It is required by the constitutions of nine states that notice of intention to introduce a private or local bill be published, and the legislative law of seven other states requires that notice be published or served.37 In Massachusetts and South Carolina private bill legislation must be founded upon petition,38 and thus is retained a trace of the ancient practice when all legislation was based upon petitions for redress of grievances. In this connection it has been urged that a return to the practice of initiating private measures by petition and the numbering of them in a series distinct from public bills, would prove the first step towards developing a special procedure in private and local matters.39 This is indeed a consummation devoutly to be wished. Since a bill for the particular benefit of certain persons or of a special locality may prove injurious to others, the passage of such a measure involves a judicial inquiry 34 Minnesota, Pennsylvania, and Virginia.

35 New York Assembly Rule 6; Pennsylvania House Rule 10. "Index-Digest of State Constitutions. They are: Alabama, Arkansas, Florida, Georgia, Louisiana, Missouri, Oklahoma, Pennsylvania and Texas. North Carolina and New Jersey simply require notice before passage.

37 Connecticut, Maine, Massachusetts, New Hampshire, Rhode Island, and West Virginia. Connecticut, Maine, New Hampshire and Rhode Island require publication before the beginning of the session.

38 Massachusetts Senate Rule 15, House Rule 31. Code of South Carolina (1912) ¶34-38.

39 See article by J. David Thompson, "An Analysis of Present Methods of Congressional Legislation," Proceedings A. P. S. A., Vol. X, p. 168.

and determination, rather than a decision on public policy. Recognizing this fact, the English Parliament treats it very much as a lawsuit would be treated, and the preliminaries attending its introduction closely resemble the pleadings in a civil suit. We have, however, made but feeble progress in dealing with private bill procedure, nor has the mere provision that they be accompanied by petitions availed anything in Massachusetts. If the petition were required to set forth the scope and object of the bill and opportunity were given for adverse interests to file a counter petition something approaching a civil pleading would be attained. These claims and counter claims could then accompany a bill throughout its legislative progress.40 South Carolina has gone so far as to require that the petition must set forth the merits of the case and why the purpose cannot be accomplished by general law, and a statement that all parties known to be concerned have had the requisite notice must be included.41 Connecticut statutes provide that petitions of an adversary nature must be accompanied with a citation to the adverse parties to appear, and twelve days notice must be given before the day of appearance.42 School fund petitions are returnable a month before the session opens and are heard by a special commission which reports to the General Assembly.43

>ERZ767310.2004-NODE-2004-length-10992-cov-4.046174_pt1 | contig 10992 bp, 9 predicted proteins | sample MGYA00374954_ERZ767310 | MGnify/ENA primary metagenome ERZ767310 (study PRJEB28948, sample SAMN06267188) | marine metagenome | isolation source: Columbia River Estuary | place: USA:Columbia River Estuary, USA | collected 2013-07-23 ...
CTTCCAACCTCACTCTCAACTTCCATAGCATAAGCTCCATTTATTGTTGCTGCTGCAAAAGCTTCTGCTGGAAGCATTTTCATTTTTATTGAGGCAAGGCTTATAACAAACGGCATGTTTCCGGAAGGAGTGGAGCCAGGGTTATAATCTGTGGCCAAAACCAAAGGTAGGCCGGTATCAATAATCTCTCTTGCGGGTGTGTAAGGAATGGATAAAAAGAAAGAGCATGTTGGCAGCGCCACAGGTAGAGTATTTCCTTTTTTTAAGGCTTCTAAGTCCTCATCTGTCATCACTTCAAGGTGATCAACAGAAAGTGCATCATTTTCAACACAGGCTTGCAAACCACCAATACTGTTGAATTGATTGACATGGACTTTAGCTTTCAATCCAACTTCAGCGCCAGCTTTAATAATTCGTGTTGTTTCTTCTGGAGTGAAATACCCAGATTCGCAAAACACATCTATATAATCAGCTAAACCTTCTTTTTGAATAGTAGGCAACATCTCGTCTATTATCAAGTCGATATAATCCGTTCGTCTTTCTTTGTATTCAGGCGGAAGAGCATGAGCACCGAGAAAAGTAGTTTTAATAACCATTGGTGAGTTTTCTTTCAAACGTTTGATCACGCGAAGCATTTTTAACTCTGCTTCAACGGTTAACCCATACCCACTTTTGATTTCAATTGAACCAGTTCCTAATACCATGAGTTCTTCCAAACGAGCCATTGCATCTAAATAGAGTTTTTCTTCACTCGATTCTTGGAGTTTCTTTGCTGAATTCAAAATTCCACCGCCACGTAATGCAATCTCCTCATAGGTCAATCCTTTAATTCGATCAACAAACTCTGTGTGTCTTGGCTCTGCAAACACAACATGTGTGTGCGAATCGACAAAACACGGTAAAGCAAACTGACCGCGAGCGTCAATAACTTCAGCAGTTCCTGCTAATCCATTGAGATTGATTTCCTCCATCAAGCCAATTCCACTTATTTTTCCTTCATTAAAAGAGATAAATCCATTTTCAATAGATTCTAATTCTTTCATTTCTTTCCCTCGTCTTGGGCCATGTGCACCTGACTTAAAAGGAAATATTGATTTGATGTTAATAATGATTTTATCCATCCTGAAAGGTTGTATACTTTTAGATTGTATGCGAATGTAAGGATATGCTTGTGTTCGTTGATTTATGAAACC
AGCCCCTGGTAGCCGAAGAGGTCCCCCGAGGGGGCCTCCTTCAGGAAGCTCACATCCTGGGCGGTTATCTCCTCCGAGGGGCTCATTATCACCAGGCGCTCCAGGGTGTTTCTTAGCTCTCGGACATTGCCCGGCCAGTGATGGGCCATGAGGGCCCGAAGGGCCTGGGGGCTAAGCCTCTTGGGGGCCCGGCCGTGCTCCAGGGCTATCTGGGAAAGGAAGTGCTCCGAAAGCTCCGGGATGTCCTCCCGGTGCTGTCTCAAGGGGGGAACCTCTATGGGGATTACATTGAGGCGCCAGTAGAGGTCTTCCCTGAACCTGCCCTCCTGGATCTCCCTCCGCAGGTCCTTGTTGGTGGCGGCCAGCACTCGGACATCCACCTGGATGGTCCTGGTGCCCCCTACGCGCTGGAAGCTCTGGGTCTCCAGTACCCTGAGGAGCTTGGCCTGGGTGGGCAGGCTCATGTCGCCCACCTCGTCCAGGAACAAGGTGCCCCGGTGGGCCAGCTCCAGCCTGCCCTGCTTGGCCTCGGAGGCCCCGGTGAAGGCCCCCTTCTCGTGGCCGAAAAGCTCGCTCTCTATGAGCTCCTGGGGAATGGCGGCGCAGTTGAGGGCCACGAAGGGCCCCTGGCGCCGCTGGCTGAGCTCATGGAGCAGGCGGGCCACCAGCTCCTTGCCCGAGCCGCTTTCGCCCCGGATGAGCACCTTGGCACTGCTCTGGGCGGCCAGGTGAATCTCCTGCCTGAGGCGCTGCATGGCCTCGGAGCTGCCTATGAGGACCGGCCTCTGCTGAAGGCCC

40 Recommended by the Governor's Commission of New York (1895). See New York Assembly Document No. 20, 1896.

41 Code of South Carolina, supra.

42 General Laws of Connecticut (1902) 7.

43 Ibid., ¶15.

The procedure which promoters of private bills in Parliament must observe before application is made are given in the Standing Orders of the House of Commons, Part II. They exist unchanged today as summarized by May, "Parliamentary Practice," pp. 679-684. It will be seen that petitioners must furnish complete information for the guidance of the committee which is to carry on the investigation. Proof that all conditions have been fulfilled must be exhibited to one of the Examiners of Petitions for Private Bills, who are officers appointed by the Speaker. (S. O. No. 2.)

The Canadian legislatures have followed the English precedent. The rules of the Ontario Legislature, which have served as models for the western provinces, specify in detail what the petition shall contain and what additional matter shall be deposited with the clerk. The Committee on Standing Orders reports on the sufficiency of the notice, and the clerk certifies that the necessary documents have been deposited with him. No motion for the suspension of these rules is entertained unless reported by the Committee on Standing Orders. (Rules of the Ontario House, 51-59.)